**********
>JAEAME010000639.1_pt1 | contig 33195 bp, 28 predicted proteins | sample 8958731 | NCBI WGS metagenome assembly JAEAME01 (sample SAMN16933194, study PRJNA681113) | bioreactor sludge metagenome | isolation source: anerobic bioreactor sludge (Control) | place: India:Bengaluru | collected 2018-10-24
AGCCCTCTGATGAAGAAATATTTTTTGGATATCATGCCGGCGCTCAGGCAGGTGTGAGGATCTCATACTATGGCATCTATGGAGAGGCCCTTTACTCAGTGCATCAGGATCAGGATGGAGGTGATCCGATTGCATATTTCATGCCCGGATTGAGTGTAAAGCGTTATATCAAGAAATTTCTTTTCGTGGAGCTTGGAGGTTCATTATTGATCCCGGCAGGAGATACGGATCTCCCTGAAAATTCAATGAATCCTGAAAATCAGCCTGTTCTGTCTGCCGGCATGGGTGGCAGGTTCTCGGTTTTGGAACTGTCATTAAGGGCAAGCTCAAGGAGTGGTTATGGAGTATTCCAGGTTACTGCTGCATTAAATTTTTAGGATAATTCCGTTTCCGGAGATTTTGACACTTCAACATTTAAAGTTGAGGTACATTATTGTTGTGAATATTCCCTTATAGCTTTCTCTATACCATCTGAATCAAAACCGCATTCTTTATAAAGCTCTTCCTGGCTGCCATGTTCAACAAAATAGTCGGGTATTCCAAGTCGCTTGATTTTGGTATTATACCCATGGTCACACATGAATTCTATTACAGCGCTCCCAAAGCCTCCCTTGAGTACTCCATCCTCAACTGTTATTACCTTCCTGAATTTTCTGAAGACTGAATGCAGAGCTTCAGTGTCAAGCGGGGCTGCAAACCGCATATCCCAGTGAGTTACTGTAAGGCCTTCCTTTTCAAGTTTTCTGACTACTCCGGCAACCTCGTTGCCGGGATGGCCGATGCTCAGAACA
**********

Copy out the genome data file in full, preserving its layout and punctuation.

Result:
>JAEAME010000639.1_pt1 | contig 33195 bp, 28 predicted proteins | sample 8958731 | NCBI WGS metagenome assembly JAEAME01 (sample SAMN16933194, study PRJNA681113) | bioreactor sludge metagenome | isolation source: anerobic bioreactor sludge (Control) | place: India:Bengaluru | collected 2018-10-24
AGCCCTCTGATGAAGAAATATTTTTTGGATATCATGCCGGCGCTCAGGCAGGTGTGAGGATCTCATACTATGGCATCTATGGAGAGGCCCTTTACTCAGTGCATCAGGATCAGGATGGAGGTGATCCGATTGCATATTTCATGCCCGGATTGAGTGTAAAGCGTTATATCAAGAAATTTCTTTTCGTGGAGCTTGGAGGTTCATTATTGATCCCGGCAGGAGATACGGATCTCCCTGAAAATTCAATGAATCCTGAAAATCAGCCTGTTCTGTCTGCCGGCATGGGTGGCAGGTTCTCGGTTTTGGAACTGTCATTAAGGGCAAGCTCAAGGAGTGGTTATGGAGTATTCCAGGTTACTGCTGCATTAAATTTTTAGGATAATTCCGTTTCCGGAGATTTTGACACTTCAACATTTAAAGTTGAGGTACATTATTGTTGTGAATATTCCCTTATAGCTTTCTCTATACCATCTGAATCAAAACCGCATTCTTTATAAAGCTCTTCCTGGCTGCCATGTTCAACAAAATAGTCGGGTATTCCAAGTCGCTTGATTTTGGTATTATACCCATGGTCACACATGAATTCTATTACAGCGCTCCCAAAGCCTCCCTTGAGTACTCCATCCTCAACTGTTATTACCTTCCTGAATTTTCTGAAGACTGAATGCAGAGCTTCAGTGTCAAGCGGGGCTGCAAACCGCATATCCCAGTGAGTTACTGTAAGGCCTTCCTTTTCAAGTTTTCTGACTACTCCGGCAACCTCGTTGCCGGGATGGCCGATGCTCAGAACA